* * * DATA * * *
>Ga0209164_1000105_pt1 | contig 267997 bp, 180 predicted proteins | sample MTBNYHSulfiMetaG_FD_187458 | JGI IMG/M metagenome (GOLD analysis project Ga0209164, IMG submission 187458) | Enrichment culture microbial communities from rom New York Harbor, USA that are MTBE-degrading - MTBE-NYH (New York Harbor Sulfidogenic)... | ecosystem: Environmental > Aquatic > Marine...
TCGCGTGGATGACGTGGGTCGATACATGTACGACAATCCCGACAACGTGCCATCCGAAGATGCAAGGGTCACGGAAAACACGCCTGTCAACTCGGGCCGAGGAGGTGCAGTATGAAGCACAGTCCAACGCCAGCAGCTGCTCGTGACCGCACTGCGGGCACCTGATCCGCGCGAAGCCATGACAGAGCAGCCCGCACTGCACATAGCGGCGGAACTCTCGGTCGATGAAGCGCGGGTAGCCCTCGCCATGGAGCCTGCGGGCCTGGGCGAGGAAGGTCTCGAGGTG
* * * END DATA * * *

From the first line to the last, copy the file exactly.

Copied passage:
>Ga0209164_1000105_pt1 | contig 267997 bp, 180 predicted proteins | sample MTBNYHSulfiMetaG_FD_187458 | JGI IMG/M metagenome (GOLD analysis project Ga0209164, IMG submission 187458) | Enrichment culture microbial communities from rom New York Harbor, USA that are MTBE-degrading - MTBE-NYH (New York Harbor Sulfidogenic)... | ecosystem: Environmental > Aquatic > Marine...
TCGCGTGGATGACGTGGGTCGATACATGTACGACAATCCCGACAACGTGCCATCCGAAGATGCAAGGGTCACGGAAAACACGCCTGTCAACTCGGGCCGAGGAGGTGCAGTATGAAGCACAGTCCAACGCCAGCAGCTGCTCGTGACCGCACTGCGGGCACCTGATCCGCGCGAAGCCATGACAGAGCAGCCCGCACTGCACATAGCGGCGGAACTCTCGGTCGATGAAGCGCGGGTAGCCCTCGCCATGGAGCCTGCGGGCCTGGGCGAGGAAGGTCTCGAGGTG